Check out this article about the Harvard Business School’s two-year old (so far) scheme to close the gender gap in terms of student grades and participation in class. It’s been a huge success, and it also appears to have increased students’ overall satisfaction with their experience at HBS. (Also, if you don’t already know, you’ll learn about what a “search fund” is. Sounds pretty scammy and potentially a kind of pyramid scheme to me–I’m not really clear as to where our HBS grads are adding any value whatsoever, but you be the judge.)
[HBS '13] had been unwitting guinea pigs in what would have once sounded like a far-fetched feminist fantasy: What if Harvard Business School gave itself a gender makeover, changing its curriculum, rules and social rituals to foster female success?
The country’s premier business training ground was trying to solve a seemingly intractable problem. Year after year, women who had arrived with the same test scores and grades as men fell behind. Attracting and retaining female professors was a losing battle; from 2006 to 2007, a third of the female junior faculty left.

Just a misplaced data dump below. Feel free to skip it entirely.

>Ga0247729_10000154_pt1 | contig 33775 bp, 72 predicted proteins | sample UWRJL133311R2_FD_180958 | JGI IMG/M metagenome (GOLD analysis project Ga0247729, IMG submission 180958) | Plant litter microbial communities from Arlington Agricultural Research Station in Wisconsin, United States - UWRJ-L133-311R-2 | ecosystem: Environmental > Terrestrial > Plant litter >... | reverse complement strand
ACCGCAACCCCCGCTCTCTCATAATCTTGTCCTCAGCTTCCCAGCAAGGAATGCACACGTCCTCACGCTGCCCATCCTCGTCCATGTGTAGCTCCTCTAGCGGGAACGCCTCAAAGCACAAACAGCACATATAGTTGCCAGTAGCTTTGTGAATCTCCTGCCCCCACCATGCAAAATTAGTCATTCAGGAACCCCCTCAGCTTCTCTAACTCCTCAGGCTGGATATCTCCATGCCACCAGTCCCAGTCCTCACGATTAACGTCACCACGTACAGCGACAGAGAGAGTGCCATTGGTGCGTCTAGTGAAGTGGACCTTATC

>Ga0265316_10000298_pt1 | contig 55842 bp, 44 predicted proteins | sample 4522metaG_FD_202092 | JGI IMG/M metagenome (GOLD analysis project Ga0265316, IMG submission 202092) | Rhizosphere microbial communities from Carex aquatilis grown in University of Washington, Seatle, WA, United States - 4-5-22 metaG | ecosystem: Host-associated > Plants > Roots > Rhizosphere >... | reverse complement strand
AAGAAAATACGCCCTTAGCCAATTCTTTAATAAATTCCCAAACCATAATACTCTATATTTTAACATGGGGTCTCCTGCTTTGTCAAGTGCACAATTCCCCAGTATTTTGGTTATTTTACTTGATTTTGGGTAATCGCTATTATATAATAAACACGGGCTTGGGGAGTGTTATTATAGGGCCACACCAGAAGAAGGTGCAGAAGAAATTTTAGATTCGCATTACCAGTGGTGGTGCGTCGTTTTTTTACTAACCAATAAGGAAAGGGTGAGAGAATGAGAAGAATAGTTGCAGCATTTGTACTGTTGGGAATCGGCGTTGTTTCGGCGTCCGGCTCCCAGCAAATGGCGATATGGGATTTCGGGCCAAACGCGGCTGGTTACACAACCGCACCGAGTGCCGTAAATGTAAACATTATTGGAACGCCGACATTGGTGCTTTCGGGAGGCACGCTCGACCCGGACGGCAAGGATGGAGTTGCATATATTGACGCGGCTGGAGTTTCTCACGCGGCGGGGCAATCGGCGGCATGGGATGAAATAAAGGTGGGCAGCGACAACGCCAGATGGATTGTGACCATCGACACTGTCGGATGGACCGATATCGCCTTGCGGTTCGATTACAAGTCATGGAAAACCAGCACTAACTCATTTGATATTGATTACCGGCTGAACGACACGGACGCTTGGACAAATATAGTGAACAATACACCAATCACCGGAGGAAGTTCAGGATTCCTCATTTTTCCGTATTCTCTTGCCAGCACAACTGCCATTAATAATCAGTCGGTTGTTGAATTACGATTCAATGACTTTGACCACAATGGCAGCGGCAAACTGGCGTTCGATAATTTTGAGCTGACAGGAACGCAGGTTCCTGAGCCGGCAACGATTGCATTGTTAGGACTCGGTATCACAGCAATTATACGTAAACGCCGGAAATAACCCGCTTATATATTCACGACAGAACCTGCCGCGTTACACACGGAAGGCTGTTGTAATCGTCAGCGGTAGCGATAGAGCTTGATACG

Some students, like Sheryl Sandberg, class of ’95, the Facebook executive and author of “Lean In,” sailed through. Yet many Wall Street-hardened women confided that Harvard was worse than any trading floor, with first-year students divided into sections that took all their classes together and often developed the overheated dynamics of reality shows. Some male students, many with finance backgrounds, commandeered classroom discussions and hazed female students and younger faculty members, and openly ruminated on whom they would “kill, sleep with or marry” (in cruder terms). Alcohol-soaked social events could be worse. Continue Reading »